Additionally, rules and deadlines for absentee ballots vary by state and consequently makes this information less visible on campus. For instance, the Office for Active Citizenship and Service is federally mandated to share voting information and deadline reminders to the Vanderbilt Community, but this information is limited to the state of Tennessee and is unuseful to most student voters.
Low voter turnout is rooted in American habits and psychology. Sometimes it’s not that we can’t vote, but rather that we simply don’t. Celia Gregory, the Nashville team leader of Headcount, a national nonpartisan organization that holds voter registration drives at music events ranging from Bonnaroo to Austin City Limits, came to Vanderbilt last week as a guest speaker at two political science classes. One of the biggest factors, she attributed to voter turnout, is family values.
“A boy well under voting age, probably 13 or 14, volunteered at a show in Oklahoma City with his Dad,” Gregory told the Hustler. “He wanted to get the kid involved early and engage members of the community together. I loved that. Some Americans are lucky enough to grow up with this value instilled in us.”
These habits and attitudes start to form at a young age and can carry throughout a person’s life. School can also be where habits form when children first learn about government. Textbooks even recall the history of low voter turnout with poll taxes and grandfather clauses that barred African Americans from voting. Unfortunately, despite this historical lens, “teachers don’t always draw those parallels between history and present,” Gregory said.
Psychological factors can be the most powerful and difficult to change. Professor Geer compared voting to the lottery, “you play Powerball for the fun of it, not with the prospect to win.” Many students find it a fool’s errand. With over 120 million voters, a statistically infinitesimal vote has no pull or purpose on the electoral process. One vote will hardly stem the coming tide of the inevitable presidential pick. In a pragmatist’s point of view, abstention can be a more logical and time-fulfilling choice. Geer comically captured the sentiment best saying that, “you have a greater chance to getting killed on the way to the voter booth than having an effect on the election.” It’s hard to make an argument against this when the numbers do not lie.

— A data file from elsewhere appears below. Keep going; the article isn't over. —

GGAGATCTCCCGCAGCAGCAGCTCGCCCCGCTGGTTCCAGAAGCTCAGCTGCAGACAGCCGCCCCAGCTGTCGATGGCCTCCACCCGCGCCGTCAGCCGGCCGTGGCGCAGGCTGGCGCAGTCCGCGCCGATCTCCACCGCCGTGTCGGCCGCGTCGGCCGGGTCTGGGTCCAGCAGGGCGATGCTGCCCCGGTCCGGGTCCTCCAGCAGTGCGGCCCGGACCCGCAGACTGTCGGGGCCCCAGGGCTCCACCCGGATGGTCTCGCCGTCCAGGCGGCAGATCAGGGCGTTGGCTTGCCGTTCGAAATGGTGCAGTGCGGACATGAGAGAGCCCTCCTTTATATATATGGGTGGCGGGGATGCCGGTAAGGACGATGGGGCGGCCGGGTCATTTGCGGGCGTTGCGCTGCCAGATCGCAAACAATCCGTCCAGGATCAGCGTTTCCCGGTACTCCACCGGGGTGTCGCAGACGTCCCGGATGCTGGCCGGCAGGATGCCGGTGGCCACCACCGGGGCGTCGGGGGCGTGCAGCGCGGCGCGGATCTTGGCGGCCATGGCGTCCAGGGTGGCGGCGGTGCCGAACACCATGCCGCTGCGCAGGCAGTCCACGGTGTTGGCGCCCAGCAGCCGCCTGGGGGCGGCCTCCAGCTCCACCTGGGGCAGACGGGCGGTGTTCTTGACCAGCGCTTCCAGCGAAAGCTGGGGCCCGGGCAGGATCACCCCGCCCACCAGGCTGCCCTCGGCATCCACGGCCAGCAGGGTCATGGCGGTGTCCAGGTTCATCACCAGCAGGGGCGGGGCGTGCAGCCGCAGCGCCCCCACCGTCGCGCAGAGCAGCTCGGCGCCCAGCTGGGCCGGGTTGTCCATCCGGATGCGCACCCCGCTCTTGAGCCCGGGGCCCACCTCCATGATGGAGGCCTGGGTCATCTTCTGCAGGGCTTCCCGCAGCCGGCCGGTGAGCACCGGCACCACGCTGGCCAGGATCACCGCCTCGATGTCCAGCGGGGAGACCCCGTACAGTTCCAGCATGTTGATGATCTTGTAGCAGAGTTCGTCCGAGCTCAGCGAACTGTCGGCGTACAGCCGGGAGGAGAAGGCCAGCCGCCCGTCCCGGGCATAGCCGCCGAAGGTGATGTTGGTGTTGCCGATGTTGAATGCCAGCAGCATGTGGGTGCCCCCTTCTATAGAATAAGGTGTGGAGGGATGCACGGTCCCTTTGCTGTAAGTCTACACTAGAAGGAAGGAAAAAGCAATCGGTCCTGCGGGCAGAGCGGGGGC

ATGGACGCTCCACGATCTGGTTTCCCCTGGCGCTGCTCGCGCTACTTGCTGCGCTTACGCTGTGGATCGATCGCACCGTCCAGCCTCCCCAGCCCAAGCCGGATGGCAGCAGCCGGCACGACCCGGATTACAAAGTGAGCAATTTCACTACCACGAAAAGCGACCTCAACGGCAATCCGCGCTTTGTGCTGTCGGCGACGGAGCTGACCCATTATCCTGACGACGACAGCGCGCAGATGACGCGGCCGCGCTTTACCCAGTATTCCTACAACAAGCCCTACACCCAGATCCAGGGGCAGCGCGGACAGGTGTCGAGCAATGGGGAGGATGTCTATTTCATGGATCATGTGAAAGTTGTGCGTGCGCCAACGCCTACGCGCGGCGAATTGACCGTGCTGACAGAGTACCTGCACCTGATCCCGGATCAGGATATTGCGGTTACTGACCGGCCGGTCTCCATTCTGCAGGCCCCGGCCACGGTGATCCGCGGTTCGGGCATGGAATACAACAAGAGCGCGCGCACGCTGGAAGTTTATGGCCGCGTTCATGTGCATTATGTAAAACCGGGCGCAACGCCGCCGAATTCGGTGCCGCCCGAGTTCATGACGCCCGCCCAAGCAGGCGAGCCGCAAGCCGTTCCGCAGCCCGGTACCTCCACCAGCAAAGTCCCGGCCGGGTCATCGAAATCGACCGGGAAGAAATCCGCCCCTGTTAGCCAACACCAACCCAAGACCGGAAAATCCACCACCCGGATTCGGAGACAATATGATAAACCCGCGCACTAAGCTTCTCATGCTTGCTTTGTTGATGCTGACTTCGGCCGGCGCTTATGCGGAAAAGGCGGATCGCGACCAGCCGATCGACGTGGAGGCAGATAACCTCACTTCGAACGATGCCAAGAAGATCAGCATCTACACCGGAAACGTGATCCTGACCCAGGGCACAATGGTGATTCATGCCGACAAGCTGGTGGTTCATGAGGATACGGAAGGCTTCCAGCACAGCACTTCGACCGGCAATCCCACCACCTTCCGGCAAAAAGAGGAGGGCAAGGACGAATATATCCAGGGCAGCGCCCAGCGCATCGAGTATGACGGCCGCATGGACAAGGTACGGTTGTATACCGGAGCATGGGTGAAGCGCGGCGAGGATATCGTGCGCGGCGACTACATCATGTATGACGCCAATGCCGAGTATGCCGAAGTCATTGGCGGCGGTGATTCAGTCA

Social desirability also influences the turnout gap. Professor Geer explains that “there is a lot of exaggeration in self reports.” The 90 percent forecast might be more optimistic than students are willing to admit. Americans might shy away from disclosing voter disinterest because people are socialized to value voting. Voting holds inherently American values– freedom, equality, democracy. To admit any differently might tarnish social desirability or shade disrespect.
High voter turnout is almost unattainable with so many obstacles in place. The irony comes in when better and faster communication does nothing to better these prospects. Why aren’t voters mobilized in droves in the digital age? Geer says, “there’s a partisan edge to keeping voters out.” Both political parties each have partisan benefits to high or low voter turnout and therefore make it difficult for certain groups to vote.
Despite the pressure from the top, voting is possible with some effort. It’s a simple matter of up-to-date information and the drive to take agency. Luckily, it may be easier than you think this year. Voter drives will border Rand Wall Monday and Tuesday of these next two weeks from 11am-1pm, hosted by VSG, the Multi-Partisan Student Coalition, College Republicans and College Democrats. Ryan Connor, a member of the VSG first-year team, helped organize the event.
“We put together an event that will allow students to register to vote or fill out an absentee ballot,” Connor said. “Voting is truly a version of service and we all wanted to make it as easy as possible for Vanderbilt students to engage in the political process.”
If you’re further interested in voting in this 2016 general election, Part II will share all the steps, deadlines and information you’ll need to vote.